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CAR Rebels Lose Stronghold In Bambari After Military Offensives

Unite pour la paix en Centrafrique, UPC rebels in Central African Republic, CAR, have lost a military base after onslaught from CAR soldiers.

Rebels of the Unite pour la paix en Centrafrique (UPC) movement in the Central African Republic have been chased from their principal military base which is 10 kilometres from Bambari on the Ippy highway.

The military reverses by the rebel movement led by Ali Darrassa followed violent clashes on Thursday between UPC combatants and forces of the Central African Republic army popularly known as FACA.

At about 10 a.m. on Wednesday,  the Central African Republic forces supported by mercenaries of the Russian security outfit Wagner carried out an operation intended to dismantle illegal barriers mounted by UPC rebel fighters in the village of Kombele about 10 kilometres from Bambari Centre on the Ippy highway.

During the operation, two rebels were captured forcing the UPC combatants to launch a counterattack against government military positions to free their colleagues.

“The rebel counter offensive stalled the FACA fighters’ advances on rebel positions, but this did not last for long as FACA soldiers shortly afterwards regained the upper hand advancing into their main base in Bambari and forcing the UPC rebels to abandon their base,” said a military spokesperson in Bambari.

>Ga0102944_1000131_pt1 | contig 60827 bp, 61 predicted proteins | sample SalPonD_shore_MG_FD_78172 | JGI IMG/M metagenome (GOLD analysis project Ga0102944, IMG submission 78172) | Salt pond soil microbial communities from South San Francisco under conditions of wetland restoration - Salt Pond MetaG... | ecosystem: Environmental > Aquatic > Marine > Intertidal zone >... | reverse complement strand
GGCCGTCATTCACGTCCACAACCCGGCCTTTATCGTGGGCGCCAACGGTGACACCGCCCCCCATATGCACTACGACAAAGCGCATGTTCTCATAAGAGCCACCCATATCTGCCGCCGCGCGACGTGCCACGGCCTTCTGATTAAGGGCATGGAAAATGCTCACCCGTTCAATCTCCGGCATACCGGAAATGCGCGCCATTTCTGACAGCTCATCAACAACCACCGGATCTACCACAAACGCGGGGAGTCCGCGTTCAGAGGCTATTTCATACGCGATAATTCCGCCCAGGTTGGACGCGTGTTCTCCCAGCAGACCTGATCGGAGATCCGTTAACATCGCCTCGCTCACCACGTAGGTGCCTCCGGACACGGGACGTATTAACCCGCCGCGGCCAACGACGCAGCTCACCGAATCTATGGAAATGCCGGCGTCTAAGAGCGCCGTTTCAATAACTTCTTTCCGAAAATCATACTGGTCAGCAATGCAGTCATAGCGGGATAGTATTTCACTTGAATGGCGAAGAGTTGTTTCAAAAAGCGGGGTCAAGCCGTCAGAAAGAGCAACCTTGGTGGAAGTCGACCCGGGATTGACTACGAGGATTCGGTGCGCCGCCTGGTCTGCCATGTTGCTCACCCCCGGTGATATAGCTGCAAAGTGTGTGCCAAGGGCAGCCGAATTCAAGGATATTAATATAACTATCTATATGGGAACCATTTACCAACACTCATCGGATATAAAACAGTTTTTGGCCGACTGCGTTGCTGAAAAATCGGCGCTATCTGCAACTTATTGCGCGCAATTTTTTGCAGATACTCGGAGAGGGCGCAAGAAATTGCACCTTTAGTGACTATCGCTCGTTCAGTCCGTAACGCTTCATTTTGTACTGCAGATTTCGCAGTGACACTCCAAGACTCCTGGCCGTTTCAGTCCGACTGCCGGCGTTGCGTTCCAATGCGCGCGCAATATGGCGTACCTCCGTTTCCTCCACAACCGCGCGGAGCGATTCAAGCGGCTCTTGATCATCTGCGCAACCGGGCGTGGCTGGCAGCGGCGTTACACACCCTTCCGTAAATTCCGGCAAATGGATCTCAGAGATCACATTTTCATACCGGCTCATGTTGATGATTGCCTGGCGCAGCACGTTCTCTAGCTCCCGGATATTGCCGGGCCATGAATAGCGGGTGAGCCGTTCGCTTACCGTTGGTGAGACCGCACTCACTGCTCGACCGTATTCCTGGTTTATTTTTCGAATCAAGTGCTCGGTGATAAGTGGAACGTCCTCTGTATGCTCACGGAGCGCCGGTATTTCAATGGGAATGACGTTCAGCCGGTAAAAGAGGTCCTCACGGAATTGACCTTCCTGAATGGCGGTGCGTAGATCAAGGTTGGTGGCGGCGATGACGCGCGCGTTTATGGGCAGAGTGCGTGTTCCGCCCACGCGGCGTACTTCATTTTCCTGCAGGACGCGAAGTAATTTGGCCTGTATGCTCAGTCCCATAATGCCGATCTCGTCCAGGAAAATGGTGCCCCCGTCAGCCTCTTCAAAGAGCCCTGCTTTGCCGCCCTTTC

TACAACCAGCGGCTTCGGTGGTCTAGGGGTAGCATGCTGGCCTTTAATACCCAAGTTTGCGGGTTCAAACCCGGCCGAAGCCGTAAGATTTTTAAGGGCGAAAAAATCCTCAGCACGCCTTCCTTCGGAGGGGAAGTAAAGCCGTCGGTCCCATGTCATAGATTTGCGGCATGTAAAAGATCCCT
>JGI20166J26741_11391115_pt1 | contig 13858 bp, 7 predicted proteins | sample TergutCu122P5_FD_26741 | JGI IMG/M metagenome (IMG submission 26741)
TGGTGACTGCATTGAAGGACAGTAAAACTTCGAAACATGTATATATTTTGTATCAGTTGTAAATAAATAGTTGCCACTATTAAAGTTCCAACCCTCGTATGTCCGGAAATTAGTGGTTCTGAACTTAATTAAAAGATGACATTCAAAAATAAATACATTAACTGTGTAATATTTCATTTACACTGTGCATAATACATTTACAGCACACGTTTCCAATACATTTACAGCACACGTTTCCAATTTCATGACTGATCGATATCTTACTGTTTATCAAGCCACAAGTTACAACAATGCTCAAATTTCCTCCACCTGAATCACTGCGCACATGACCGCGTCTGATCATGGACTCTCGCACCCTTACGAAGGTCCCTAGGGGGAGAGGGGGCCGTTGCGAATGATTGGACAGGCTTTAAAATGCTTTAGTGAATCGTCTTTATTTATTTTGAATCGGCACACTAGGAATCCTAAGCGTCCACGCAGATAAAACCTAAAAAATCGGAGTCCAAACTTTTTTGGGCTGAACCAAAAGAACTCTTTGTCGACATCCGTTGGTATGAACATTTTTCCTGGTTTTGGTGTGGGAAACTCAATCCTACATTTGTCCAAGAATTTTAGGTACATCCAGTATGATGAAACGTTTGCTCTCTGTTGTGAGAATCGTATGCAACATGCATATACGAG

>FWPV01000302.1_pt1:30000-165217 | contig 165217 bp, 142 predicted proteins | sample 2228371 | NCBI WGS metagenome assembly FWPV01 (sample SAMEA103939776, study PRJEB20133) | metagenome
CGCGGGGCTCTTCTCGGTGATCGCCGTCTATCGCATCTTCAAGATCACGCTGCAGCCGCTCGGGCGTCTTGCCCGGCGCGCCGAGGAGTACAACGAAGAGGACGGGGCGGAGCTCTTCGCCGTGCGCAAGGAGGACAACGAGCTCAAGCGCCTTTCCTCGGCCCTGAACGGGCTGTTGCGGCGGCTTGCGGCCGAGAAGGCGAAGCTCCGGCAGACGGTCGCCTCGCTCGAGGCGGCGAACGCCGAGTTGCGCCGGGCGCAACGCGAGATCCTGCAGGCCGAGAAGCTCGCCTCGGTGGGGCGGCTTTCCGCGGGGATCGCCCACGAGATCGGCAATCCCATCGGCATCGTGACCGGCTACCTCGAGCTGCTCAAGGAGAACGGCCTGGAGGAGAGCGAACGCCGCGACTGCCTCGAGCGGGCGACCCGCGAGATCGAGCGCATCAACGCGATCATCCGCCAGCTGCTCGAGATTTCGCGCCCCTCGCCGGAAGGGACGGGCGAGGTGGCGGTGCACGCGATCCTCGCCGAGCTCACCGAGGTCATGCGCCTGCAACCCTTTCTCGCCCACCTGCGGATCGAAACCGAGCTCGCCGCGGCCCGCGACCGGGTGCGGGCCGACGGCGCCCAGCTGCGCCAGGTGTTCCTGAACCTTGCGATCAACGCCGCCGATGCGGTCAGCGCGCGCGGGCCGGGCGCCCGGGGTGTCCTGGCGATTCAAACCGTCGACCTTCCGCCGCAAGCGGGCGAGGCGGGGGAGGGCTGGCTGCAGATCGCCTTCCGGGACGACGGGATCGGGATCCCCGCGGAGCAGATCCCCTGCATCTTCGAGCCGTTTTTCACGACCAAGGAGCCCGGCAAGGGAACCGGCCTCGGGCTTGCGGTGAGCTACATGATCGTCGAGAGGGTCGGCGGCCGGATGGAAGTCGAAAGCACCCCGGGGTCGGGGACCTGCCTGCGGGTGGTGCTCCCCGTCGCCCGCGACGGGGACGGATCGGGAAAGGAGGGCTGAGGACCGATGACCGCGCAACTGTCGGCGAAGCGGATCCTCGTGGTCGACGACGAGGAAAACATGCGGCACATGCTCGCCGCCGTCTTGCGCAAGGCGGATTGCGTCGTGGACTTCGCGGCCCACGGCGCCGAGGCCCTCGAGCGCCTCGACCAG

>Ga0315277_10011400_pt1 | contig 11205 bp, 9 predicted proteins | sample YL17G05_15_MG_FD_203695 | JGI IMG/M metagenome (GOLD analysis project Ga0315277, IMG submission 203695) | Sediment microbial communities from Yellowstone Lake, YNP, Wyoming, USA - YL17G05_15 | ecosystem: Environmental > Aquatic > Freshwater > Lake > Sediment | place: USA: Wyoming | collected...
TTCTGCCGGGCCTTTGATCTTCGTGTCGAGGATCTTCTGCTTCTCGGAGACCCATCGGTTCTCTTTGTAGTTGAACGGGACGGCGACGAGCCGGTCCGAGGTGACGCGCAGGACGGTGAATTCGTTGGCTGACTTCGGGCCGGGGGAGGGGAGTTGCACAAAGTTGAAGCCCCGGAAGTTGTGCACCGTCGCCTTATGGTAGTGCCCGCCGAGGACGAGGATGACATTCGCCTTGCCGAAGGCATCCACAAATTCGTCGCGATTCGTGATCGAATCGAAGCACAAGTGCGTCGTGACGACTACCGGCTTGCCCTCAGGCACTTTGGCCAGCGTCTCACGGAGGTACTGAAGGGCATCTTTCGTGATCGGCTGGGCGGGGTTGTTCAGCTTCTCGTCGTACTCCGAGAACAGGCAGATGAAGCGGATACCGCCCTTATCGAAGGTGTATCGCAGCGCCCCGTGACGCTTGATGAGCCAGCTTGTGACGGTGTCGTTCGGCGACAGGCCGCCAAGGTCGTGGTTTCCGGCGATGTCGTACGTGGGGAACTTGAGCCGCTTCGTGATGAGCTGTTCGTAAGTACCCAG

“There is a relative calm in Bambari Centre right now but there is also disquiet within the majority of the population who are apprehensive of a new round of violence that could perturb the peace that now reigns in their town,” a civil society activist told HumAngle last evening.

Since chasing away the UPC rebels from their main military base, the national forces have been bringing in more fighters to reinforce their positions in the town with a view to repelling any subsequent rebel attempts to retake the town as well as their principal military base.


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Chief Bisong Etahoben

Chief Bisong Etahoben is a Cameroonian investigative journalist and traditional ruler. He writes for international media and has participated in several transnational investigations. Etahoben won the first-ever Cameroon Investigative Journalist Award in 1992. He serves as a member of a number of international investigative journalism professional bodies including the Forum for African Investigative Reporters (FAIR). He is HumAngle's Francophone and Central Africa editor.

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